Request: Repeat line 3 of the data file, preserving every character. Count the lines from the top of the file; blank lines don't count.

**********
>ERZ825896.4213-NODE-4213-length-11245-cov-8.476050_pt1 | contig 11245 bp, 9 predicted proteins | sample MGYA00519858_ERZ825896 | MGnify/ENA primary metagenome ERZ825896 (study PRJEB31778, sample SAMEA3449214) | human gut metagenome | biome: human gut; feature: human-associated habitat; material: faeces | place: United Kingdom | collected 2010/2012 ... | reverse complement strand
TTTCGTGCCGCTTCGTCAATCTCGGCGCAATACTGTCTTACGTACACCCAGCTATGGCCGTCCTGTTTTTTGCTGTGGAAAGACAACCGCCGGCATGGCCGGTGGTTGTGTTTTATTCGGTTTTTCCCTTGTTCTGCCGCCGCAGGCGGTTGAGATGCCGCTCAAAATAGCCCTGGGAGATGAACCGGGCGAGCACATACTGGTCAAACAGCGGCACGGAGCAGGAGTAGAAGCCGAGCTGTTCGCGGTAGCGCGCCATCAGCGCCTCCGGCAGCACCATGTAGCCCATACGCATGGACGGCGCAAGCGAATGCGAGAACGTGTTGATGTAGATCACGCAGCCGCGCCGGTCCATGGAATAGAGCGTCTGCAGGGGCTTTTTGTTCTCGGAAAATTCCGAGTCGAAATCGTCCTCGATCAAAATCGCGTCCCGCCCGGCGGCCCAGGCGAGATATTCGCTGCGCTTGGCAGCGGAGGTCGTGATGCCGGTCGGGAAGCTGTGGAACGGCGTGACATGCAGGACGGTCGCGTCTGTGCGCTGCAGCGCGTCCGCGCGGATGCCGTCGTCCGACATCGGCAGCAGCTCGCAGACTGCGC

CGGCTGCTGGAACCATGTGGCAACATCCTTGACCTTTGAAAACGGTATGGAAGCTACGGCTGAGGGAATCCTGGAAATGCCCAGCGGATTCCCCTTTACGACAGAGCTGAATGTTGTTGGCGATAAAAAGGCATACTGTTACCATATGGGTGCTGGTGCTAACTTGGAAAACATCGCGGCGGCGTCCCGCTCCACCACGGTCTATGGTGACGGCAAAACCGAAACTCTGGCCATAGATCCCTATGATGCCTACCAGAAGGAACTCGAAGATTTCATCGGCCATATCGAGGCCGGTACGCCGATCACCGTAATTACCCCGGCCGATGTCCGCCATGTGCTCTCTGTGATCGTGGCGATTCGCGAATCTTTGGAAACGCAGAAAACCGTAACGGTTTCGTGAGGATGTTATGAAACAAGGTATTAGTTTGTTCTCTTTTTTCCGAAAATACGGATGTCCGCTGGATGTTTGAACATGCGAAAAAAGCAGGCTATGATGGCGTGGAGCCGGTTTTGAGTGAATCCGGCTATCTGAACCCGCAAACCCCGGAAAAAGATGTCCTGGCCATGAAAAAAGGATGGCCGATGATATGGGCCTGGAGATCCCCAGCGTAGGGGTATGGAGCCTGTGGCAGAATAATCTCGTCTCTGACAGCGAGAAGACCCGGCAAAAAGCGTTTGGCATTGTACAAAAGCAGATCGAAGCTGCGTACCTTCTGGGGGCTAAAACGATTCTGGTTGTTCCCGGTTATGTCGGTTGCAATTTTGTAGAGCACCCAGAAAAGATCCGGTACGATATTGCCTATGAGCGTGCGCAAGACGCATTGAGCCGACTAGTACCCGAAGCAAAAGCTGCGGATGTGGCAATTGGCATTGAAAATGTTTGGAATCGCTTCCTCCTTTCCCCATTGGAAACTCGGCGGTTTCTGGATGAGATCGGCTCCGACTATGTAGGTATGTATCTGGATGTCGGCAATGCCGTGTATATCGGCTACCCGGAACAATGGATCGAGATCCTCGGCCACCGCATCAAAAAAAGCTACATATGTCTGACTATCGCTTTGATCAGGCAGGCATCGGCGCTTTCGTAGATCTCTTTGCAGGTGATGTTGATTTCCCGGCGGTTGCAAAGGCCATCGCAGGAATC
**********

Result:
CGGCTGCTGGAACCATGTGGCAACATCCTTGACCTTTGAAAACGGTATGGAAGCTACGGCTGAGGGAATCCTGGAAATGCCCAGCGGATTCCCCTTTACGACAGAGCTGAATGTTGTTGGCGATAAAAAGGCATACTGTTACCATATGGGTGCTGGTGCTAACTTGGAAAACATCGCGGCGGCGTCCCGCTCCACCACGGTCTATGGTGACGGCAAAACCGAAACTCTGGCCATAGATCCCTATGATGCCTACCAGAAGGAACTCGAAGATTTCATCGGCCATATCGAGGCCGGTACGCCGATCACCGTAATTACCCCGGCCGATGTCCGCCATGTGCTCTCTGTGATCGTGGCGATTCGCGAATCTTTGGAAACGCAGAAAACCGTAACGGTTTCGTGAGGATGTTATGAAACAAGGTATTAGTTTGTTCTCTTTTTTCCGAAAATACGGATGTCCGCTGGATGTTTGAACATGCGAAAAAAGCAGGCTATGATGGCGTGGAGCCGGTTTTGAGTGAATCCGGCTATCTGAACCCGCAAACCCCGGAAAAAGATGTCCTGGCCATGAAAAAAGGATGGCCGATGATATGGGCCTGGAGATCCCCAGCGTAGGGGTATGGAGCCTGTGGCAGAATAATCTCGTCTCTGACAGCGAGAAGACCCGGCAAAAAGCGTTTGGCATTGTACAAAAGCAGATCGAAGCTGCGTACCTTCTGGGGGCTAAAACGATTCTGGTTGTTCCCGGTTATGTCGGTTGCAATTTTGTAGAGCACCCAGAAAAGATCCGGTACGATATTGCCTATGAGCGTGCGCAAGACGCATTGAGCCGACTAGTACCCGAAGCAAAAGCTGCGGATGTGGCAATTGGCATTGAAAATGTTTGGAATCGCTTCCTCCTTTCCCCATTGGAAACTCGGCGGTTTCTGGATGAGATCGGCTCCGACTATGTAGGTATGTATCTGGATGTCGGCAATGCCGTGTATATCGGCTACCCGGAACAATGGATCGAGATCCTCGGCCACCGCATCAAAAAAAGCTACATATGTCTGACTATCGCTTTGATCAGGCAGGCATCGGCGCTTTCGTAGATCTCTTTGCAGGTGATGTTGATTTCCCGGCGGTTGCAAAGGCCATCGCAGGAATC